Sunday, March 02, 2008

Lose Your Mother: A Journey Along the Atlantic Slave Route


Lose Your Mother: A Journey Along the Atlantic Slave Route (Hardcover)
by Saidiya Hartman


Author Finds Heritage in Africa
News & Notes, January 23, 2007
npr.org

" As part of NPR's Crossing the Divide series, author Saidiya Hartman talks about one of the oldest and deepest divides in America: slavery. In Hartman's new book, Lose Your Mother: A Journey Along the Atlantic Slave Route, she returns to Ghana to do research, but instead finds personal transformation."



Amazon.com

"In this rousing narrative, Berkeley professor Hartman traces first-hand the progress of her ancestors-forced migrants from the Gold Coast-in order to illuminate the history of the Atlantic slave trade. Chronicling her time in Ghana following the overland slave route from the hinterland to the Atlantic, Hartman admits early on to a naïve search for her identity: "Secretly I wanted to belong somewhere or, at least, I wanted a convenient explanation of why I felt like a stranger." Fortunately, Hartman eschews the simplification of such a quest, finding that Africa's American expatriates often find themselves more lost than when they started.

Instead, Hartman channels her longing into facing tough questions, nagging self-doubt and the horrors of the Middle Passage in a fascinating, beautifully told history of those millions whose own histories were revoked in "the process by which lives were destroyed and slaves born." Shifting between past and present, Hartman also considers the "afterlife of slavery," revealing Africa-and, through her transitive experience, America-as yet unhealed by de-colonization and abolition, but showing signs of hope. Hartman's mix of history and memoir has the feel of a good novel, told with charm and passion, and should reach out to anyone contemplating the meaning of identity, belonging and homeland."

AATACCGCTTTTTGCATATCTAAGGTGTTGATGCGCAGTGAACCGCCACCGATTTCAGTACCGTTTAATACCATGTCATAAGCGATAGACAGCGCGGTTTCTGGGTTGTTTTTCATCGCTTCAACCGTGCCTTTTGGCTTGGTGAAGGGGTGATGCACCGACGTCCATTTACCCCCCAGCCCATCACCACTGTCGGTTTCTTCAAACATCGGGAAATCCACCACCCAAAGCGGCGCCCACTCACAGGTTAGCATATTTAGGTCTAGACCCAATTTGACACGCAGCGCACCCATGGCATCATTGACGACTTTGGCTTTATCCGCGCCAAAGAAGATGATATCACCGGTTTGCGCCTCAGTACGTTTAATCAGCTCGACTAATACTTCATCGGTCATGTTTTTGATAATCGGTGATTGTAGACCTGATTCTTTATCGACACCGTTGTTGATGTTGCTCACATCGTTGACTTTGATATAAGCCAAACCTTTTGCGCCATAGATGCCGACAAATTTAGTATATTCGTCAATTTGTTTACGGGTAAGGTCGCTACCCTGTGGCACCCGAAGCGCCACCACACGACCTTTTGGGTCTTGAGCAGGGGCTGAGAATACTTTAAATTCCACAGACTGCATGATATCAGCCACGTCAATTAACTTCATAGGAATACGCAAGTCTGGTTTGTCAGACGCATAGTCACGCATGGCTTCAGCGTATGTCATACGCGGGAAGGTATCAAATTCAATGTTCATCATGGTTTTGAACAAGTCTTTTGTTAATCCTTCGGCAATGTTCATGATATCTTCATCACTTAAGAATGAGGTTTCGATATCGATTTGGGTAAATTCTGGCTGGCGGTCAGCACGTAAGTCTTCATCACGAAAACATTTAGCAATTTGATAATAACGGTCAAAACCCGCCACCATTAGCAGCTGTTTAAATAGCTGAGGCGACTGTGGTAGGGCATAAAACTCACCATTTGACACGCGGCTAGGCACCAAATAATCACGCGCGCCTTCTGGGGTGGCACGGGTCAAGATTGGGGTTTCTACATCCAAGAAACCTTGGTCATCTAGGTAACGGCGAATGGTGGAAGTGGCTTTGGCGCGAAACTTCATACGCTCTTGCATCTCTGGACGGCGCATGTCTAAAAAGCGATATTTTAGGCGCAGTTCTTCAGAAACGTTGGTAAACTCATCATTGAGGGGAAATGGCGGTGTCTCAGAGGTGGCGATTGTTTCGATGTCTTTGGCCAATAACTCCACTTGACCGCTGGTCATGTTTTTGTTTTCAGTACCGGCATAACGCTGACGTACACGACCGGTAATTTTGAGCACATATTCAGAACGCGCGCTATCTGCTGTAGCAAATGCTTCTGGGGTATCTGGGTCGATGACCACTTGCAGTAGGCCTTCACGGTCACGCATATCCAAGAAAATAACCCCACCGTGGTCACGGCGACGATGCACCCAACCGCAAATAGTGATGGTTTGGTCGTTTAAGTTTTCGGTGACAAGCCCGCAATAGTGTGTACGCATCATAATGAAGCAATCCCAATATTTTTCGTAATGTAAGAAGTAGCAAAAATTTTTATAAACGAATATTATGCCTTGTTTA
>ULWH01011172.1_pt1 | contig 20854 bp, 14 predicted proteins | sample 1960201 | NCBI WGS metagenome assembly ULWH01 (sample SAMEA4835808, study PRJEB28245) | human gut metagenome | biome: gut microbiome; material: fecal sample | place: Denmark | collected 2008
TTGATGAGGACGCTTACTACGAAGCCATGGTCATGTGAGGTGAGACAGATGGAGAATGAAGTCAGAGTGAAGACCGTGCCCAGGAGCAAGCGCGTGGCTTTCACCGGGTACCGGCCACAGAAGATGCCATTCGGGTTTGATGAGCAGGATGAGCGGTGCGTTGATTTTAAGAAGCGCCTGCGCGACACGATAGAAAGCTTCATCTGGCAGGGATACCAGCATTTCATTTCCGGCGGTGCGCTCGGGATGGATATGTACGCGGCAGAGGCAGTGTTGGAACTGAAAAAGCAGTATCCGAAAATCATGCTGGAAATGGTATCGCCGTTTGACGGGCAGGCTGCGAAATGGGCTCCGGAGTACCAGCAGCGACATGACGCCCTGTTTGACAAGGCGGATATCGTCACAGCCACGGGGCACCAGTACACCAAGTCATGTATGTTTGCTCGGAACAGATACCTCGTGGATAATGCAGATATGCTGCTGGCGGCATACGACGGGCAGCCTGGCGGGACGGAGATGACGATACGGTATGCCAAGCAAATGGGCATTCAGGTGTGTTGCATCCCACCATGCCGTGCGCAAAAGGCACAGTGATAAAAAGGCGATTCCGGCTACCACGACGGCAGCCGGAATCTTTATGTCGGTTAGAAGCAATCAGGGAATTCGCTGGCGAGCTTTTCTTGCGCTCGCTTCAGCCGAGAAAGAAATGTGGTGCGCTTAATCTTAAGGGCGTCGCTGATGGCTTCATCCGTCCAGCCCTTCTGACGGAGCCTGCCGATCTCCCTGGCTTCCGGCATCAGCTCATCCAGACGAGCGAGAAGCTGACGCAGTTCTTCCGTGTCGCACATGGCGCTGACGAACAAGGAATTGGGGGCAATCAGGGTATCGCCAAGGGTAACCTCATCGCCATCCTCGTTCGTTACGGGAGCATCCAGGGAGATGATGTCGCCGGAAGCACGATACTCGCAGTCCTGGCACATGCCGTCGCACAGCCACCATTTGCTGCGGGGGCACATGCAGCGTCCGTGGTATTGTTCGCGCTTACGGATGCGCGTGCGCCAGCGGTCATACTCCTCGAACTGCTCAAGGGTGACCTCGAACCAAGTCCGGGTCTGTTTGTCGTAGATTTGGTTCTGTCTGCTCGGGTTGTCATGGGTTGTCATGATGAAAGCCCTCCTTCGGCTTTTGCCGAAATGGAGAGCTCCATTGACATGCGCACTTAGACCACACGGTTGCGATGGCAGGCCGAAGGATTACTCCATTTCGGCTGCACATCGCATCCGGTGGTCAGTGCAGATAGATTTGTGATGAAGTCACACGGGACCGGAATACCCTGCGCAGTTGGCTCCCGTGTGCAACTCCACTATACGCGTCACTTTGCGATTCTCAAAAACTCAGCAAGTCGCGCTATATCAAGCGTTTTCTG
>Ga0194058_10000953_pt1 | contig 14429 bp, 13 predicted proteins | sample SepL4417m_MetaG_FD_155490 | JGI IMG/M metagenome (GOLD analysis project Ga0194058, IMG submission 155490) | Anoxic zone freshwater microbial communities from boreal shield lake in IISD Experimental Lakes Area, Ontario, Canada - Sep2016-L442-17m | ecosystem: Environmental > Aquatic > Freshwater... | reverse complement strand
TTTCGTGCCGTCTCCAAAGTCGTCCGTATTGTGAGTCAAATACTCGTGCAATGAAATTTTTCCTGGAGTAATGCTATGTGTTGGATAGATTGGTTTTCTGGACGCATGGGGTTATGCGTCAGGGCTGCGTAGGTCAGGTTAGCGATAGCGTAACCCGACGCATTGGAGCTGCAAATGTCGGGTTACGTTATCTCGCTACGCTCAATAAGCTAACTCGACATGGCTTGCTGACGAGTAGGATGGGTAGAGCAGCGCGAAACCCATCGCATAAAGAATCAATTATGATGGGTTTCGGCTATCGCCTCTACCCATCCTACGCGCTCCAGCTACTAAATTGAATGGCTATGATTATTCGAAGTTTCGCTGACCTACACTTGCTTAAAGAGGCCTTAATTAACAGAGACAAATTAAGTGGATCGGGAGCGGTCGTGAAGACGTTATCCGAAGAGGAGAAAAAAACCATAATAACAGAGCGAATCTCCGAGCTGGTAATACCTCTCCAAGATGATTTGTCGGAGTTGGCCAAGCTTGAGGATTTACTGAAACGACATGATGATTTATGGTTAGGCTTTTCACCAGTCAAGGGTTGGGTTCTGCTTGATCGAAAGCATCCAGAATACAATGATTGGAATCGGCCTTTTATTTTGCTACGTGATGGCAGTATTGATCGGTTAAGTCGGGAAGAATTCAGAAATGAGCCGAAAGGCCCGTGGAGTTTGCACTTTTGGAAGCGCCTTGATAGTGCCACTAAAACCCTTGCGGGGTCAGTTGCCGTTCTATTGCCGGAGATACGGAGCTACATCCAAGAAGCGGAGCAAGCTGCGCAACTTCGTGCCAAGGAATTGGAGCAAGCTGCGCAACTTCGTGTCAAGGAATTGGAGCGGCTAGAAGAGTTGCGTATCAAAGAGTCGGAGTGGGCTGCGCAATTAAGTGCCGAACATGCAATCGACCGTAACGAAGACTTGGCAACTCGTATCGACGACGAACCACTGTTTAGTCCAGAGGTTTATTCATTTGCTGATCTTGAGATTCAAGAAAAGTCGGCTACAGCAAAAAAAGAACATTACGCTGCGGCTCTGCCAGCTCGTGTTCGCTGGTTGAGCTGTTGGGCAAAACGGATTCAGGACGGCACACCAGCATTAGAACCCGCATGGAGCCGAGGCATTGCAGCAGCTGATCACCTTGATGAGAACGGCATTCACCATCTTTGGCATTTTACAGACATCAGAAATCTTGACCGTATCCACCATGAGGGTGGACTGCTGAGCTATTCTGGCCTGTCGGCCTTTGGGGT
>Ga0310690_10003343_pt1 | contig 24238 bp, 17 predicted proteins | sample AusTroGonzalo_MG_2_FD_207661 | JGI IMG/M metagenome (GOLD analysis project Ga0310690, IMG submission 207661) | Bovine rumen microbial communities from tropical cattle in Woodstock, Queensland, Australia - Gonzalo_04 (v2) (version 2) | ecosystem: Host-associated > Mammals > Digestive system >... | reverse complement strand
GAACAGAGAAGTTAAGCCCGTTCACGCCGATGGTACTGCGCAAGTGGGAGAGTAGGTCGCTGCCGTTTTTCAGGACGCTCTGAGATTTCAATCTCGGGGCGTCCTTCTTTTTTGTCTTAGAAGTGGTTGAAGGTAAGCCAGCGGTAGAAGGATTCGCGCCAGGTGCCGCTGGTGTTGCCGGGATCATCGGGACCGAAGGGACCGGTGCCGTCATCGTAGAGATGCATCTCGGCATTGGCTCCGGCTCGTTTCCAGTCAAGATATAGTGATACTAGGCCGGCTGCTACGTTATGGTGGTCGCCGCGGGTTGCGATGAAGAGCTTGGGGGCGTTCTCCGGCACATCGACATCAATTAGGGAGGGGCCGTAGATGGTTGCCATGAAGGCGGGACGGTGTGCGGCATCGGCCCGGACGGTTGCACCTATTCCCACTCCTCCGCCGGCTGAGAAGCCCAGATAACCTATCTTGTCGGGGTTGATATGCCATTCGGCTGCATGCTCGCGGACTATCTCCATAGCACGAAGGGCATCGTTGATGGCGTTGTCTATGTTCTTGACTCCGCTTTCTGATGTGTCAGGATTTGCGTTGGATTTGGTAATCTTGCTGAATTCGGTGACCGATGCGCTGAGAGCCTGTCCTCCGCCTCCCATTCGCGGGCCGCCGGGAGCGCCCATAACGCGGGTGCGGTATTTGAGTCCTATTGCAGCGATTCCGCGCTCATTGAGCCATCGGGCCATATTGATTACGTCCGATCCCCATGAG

W.E.B Du Bois, 1868-1963
(W.E.B = William Edward Burghardt)

W.E.B Du Bois, Citizen of Ghana
wikipedia.com

"Du Bois was invited to Ghana in 1961 by President Kwame Nkrumah to direct the Encyclopedia Africana, a government production, and a long-held dream of his. When, in 1963, he was refused a new U.S. passport, he and his wife, Shirley Graham Du Bois, became citizens of Ghana, making him dual citizens of Ghana and the United States. Du Bois' health had declined in 1962, and on August 27, 1963, he died in Accra, Ghana at the age of ninety-five, one day before Martin Luther King, Jr.'s "I Have a Dream" speech."

Works by W.E.B. DuBois at Project Gutenberg:

“It is a peculiar sensation, this double-consciousness, this sense of always looking at one's self through the eyes of others, of measuring one's soul by the tape of a world that looks on in amused contempt and pity.” W. E. B. Du Bois

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